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Most Small Businesses Pay The Ransom
Are you willing to pay the piper when it comes to cyberattacks?
Despite the growing number of cyberattacks on small- and medium-sized businesses, there is still a lack of awareness or proactive defense of the networks, computer systems, applications and devices being used. This inattention means it’s even easier for criminals to attack your business by worming their way into your data, stealing it and threatening to expose it. Other cyberattacks target the business itself, making systems and websites inoperable, costing businesses millions in the process.
Freeing the data or access often means paying a ransom, usually in the form of Bitcoin or some other cryptocurrency that’s impossible to trace.
How Much of an Issue is Cybercrime?
When it comes to cyberattacks on small businesses, the reality is, if you haven’t already been attacked, you will be. What matters is that you have the security protocols in place to make sure your business withstands these attacks and is not victimized by intruders looking to do harm.
The scope of cyberattacks, especially on SMBs, is staggering.
According to the 2018 HISCOX Small Business Cyber Risk Report, almost half (47 percent) of small businesses suffered a cyberattack in the previous year. Of those attacked businesses, 44 percent encountered a second, third or fourth attack. Eight percent had five or more attacks.
Yet the report shows a paradox. Business executives surveyed identified cyberattacks as one of their top two concerns, along with fraud. Sixty-six percent said they were concerned or very concerned about cyberattacks.
However, among those executives, the majority haven’t taken even basic steps to protect their businesses.
What Does a Cyberattack Mean to My Business?
If you do not invest in cybersecurity measures, you are a sitting duck. That means you’ll have to pay a ransom when your business is attacked. You will incur costs as well, including steps to identify and eradicate the intrusion, notify customers and regulators and pay for deep web monitoring or credit monitoring.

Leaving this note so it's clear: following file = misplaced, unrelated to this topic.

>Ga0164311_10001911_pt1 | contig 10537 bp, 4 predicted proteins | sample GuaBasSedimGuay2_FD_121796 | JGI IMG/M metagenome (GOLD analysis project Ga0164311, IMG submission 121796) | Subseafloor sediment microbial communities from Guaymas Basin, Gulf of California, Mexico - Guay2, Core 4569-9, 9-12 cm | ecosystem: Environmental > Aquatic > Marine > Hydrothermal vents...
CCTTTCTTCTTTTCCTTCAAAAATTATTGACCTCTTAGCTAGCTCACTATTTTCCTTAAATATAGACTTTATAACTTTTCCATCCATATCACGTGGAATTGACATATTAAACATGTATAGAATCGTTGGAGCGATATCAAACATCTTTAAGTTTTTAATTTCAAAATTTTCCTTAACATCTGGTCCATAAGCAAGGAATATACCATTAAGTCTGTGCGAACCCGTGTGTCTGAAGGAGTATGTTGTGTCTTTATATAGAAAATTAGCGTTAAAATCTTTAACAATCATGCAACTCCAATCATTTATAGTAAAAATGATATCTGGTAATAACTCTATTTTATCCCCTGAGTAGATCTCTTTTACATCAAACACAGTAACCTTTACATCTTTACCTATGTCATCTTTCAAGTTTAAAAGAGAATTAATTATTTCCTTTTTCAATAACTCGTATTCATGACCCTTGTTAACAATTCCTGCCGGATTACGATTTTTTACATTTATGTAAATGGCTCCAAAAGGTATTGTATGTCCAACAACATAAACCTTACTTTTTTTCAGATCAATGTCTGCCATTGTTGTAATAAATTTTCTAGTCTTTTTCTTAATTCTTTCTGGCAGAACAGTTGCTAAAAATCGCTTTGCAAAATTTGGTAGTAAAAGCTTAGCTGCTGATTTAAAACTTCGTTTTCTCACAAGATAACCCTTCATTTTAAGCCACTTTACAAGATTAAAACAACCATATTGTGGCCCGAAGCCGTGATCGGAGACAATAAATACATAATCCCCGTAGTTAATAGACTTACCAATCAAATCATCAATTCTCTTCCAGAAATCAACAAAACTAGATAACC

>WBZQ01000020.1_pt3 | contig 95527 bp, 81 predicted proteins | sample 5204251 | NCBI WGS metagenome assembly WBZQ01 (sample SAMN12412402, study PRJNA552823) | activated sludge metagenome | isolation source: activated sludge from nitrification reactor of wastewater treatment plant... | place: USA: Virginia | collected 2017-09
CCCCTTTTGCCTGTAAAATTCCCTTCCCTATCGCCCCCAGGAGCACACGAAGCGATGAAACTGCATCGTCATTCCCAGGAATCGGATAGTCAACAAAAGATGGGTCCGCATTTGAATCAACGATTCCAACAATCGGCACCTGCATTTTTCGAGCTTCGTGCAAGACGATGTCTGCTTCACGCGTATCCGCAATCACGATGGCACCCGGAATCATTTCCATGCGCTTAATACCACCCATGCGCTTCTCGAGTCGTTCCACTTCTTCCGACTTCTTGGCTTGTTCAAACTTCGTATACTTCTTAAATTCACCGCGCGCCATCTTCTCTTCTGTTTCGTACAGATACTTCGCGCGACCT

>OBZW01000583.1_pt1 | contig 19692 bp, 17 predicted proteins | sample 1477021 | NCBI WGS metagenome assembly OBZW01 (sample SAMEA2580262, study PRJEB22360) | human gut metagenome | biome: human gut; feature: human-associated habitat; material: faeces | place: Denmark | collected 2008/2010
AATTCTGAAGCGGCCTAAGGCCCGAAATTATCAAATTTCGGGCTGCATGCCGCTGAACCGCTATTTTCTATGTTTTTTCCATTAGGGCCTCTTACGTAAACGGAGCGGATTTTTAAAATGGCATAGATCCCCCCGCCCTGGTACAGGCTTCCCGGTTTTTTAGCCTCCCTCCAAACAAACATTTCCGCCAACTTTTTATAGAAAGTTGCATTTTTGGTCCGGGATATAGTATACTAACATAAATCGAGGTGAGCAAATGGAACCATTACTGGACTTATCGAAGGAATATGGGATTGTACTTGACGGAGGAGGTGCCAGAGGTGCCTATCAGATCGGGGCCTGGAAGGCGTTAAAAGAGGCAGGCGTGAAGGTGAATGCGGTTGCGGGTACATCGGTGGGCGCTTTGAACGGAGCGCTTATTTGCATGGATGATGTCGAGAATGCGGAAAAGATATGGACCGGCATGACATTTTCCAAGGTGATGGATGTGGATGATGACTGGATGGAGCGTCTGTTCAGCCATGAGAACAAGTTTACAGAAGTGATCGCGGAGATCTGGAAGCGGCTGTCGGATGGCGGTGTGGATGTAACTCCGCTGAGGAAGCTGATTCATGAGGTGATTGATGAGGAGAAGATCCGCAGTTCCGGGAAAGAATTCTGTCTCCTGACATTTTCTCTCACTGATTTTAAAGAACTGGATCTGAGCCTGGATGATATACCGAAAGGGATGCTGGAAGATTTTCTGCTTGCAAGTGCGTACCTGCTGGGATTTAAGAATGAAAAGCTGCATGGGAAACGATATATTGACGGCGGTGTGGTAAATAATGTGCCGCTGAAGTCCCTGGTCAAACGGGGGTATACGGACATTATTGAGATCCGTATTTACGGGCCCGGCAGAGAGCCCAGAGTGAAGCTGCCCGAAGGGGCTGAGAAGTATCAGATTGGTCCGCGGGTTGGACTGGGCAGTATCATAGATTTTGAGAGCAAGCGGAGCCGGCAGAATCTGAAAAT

What is that financial cost? According to HISCOX, it’s $34,600 for small businesses. The 2018 Cost of a Data Breach Study: Global Overview conducted by the Ponemon Institute shows that among SMBs and enterprises, the worldwide average total cost is $3.86 million. The costs are increasing each year, too.
The Ponemon study shows some of the other inherent threats and disruptions a data breach can bring upon your business. Among key factors influencing the cost of a data breach, according to the study, are:
- The unanticipated loss of customers after a data breach is reported. Organizations that have established institutional trust and offer identity protection to victims are more successful in retaining customers.
- The scope of the breach and the number of records lost or stolen. Ponemon calculates the per-record cost at $148.
- Time. The longer it takes to discover the data breach and contain it, the more costly it is to the affected business.
- Scope of remediation. When an attack is discovered, your business is going to incur expenses it didn’t plan for, including for independent investigators, forensic analysis, auditing services, crisis PR management and continuing brand and reputation repair initiatives.
- Service needs. These included the demands for help desk services, marketing and communication, distribution of new account information or credit cards, legal costs, regulatory investigations and fines, product and service discounts to retain customers and increased insurance premiums.
The costs, both real and impressionistic, can cripple a small business that does not have the resources to recover from a cyberattack.
What Should Our Business Do To Protect Itself?
Protection begins with a thorough assessment of your systems and procedures to determine where there are vulnerabilities that need to be addressed. Working with a qualified managed service provider, you can understand where the exposures are and plan to fix them.
Your managed service provider will want to look at several components, including:
- Network security that’s based in next-generation firewalls to identify and contain unwanted activity
- Automated solutions to update anti-malware applications and install updates and patches
- Policies regarding access, password protocols and authentication
With the proper security in place, you can avoid paying a ransom and putting your business at risk.